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They give out flu shots now; could pharmacists one day test your drugs?

A nurse demonstrates the use of a fentanyl test strip at Vancouver's Insite. Vancouver Coastal Health handout

It’s now everyday practice for pharmacists to administer flu shots. Could a time come when they play a role in illicit drug testing?

It’s a question the head of an Ontario company that manufactures drug testing strips is asking as Canada grapples with an opioid overdose epidemic.

The small paper strips that can detect fentanyl are currently being used in a pilot project at supervised consumption sites in the Vancouver Coastal Health region.

READ MORE: Vancouver drug users will now be able to test their drugs for fentanyl

The strips, originally designed to test urine samples, produce a “yes” or “no” response, and are unable to detect the presence of fentanyl analogues like carfentanil.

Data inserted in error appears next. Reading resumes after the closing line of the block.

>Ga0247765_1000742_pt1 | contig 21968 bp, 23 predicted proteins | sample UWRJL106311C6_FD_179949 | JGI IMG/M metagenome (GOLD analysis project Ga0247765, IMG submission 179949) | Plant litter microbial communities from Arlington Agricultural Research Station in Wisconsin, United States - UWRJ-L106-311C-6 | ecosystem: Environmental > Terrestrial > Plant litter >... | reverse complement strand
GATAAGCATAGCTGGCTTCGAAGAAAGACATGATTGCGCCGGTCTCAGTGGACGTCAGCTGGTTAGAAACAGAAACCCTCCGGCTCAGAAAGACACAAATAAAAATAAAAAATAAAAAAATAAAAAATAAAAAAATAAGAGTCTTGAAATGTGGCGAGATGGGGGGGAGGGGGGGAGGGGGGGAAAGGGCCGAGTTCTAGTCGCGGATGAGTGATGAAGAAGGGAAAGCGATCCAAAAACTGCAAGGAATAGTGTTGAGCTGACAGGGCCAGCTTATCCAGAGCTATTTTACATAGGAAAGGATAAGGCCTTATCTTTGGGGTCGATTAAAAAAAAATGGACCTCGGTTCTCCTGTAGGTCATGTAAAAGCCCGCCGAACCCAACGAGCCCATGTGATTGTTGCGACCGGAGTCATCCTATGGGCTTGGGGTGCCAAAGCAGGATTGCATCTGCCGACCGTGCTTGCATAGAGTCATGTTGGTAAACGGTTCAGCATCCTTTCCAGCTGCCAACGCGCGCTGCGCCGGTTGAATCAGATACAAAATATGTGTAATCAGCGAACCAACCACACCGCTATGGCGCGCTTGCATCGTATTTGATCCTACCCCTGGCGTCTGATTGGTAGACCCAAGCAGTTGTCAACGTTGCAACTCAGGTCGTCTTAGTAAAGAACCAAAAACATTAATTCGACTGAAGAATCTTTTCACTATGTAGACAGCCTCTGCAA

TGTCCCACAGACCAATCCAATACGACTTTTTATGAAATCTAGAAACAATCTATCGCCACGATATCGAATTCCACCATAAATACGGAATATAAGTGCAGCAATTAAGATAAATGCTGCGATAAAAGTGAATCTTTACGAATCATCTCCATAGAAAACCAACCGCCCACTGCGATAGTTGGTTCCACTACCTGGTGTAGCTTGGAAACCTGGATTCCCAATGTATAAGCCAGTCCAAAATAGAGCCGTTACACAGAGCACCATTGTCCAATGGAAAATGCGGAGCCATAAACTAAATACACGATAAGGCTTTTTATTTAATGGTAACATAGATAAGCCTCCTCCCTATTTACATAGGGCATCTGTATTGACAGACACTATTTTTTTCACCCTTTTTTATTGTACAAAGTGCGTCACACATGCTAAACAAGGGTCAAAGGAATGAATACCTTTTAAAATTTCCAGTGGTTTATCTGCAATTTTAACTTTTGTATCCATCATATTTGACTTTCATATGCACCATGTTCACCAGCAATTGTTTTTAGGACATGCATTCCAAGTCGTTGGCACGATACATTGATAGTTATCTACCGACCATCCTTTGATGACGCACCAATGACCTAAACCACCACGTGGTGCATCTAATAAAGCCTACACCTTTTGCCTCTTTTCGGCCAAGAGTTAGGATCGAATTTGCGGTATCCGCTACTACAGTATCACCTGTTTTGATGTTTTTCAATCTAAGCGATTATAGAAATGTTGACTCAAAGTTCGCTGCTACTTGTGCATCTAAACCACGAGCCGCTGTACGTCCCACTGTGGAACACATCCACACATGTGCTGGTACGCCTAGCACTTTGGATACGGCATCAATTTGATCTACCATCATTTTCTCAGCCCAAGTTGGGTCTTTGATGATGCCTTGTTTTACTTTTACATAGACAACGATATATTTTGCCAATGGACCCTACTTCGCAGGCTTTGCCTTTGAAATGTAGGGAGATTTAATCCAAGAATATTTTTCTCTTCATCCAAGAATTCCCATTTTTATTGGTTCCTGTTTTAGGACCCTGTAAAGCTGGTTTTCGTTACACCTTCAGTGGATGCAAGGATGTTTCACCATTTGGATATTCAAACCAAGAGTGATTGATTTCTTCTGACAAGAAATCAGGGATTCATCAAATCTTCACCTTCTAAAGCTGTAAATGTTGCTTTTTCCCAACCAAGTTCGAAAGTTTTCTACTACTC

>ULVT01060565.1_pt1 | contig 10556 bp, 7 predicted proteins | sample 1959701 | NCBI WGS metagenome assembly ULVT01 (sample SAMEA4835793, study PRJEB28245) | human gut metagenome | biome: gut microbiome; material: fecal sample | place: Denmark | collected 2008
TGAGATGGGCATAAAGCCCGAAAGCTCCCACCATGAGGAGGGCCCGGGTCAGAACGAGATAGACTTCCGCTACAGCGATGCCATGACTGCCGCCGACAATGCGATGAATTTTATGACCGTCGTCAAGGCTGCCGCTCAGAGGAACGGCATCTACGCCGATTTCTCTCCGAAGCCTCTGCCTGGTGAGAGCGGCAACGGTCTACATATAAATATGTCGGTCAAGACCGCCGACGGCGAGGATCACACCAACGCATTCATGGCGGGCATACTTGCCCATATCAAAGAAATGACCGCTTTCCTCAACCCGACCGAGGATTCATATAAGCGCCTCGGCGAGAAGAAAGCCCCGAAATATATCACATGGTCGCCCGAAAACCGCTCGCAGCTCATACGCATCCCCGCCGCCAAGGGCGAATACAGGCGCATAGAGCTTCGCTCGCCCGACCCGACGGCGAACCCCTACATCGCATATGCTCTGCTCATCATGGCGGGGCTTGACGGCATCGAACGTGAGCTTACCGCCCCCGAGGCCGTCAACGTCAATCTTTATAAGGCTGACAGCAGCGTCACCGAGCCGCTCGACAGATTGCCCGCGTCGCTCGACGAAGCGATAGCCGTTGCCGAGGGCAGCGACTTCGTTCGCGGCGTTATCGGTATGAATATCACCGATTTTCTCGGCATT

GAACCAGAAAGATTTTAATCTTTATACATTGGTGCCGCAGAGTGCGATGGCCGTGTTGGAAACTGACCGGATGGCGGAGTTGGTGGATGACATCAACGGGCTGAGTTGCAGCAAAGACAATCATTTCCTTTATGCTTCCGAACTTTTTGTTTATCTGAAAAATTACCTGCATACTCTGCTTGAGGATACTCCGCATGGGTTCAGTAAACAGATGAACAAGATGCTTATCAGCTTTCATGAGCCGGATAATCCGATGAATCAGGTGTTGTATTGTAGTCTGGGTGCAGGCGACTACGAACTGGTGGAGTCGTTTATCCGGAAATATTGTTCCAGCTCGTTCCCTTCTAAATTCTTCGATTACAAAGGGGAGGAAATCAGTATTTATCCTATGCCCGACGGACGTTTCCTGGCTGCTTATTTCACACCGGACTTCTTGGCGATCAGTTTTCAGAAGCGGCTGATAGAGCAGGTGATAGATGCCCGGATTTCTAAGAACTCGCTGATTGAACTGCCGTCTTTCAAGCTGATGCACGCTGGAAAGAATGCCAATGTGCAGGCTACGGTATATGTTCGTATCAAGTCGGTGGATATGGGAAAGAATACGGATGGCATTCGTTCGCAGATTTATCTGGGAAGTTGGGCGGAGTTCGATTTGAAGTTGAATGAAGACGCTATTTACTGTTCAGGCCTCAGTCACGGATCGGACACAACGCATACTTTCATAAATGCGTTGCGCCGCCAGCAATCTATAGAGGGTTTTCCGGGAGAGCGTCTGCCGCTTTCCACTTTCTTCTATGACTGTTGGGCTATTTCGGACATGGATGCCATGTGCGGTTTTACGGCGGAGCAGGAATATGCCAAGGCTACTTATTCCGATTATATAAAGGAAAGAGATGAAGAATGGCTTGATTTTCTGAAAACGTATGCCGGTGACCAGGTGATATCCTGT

In Vancouver for a pharmacists’ convention on Thursday, BTNX Inc. CEO Iqbal Sunderani said that potential drawback means drug users should always have supervision when testing.

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Clinical coordinator Marjory Ditmars demonstrates the test strips available at Insite. Vancouver Coastal Health

And he envisions a future when getting that second pair of eyes could be as easy as a walk to the local pharmacy.

“I know that injection sites are far away, but pharmacists are everywhere,” he said.

“So if pharmacists could be trained to use [the strips], that could be another avenue where we could have more exposure of these tests that can be done in a supervised way.”

READ MORE: Fentanyl test strips won’t be widely available any time soon: Minister

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If pharmacists were involved in the dispensing of such strips, Sunderani said, they could also play an important part in teaching drug users about their limits.

“It’s a matter of having some education there too. Just because it says negative doesn’t mean its 100 per-cent negative,” he said.

READ MORE: A naloxone kit can reverse an overdose. Here’s how you can get one, and help save a life

Earlier this month, B.C. Minister of Mental Health and Addictions Judy Darcy said the province was expanding the use of fentanyl test strips to all supervised consumption and overdose prevention sites around the province.

Sunderani said a report on the use of test strips at Insite by Vancouver Coastal Health medical officer Dr. Mark Lysyshyn will also soon be complete.

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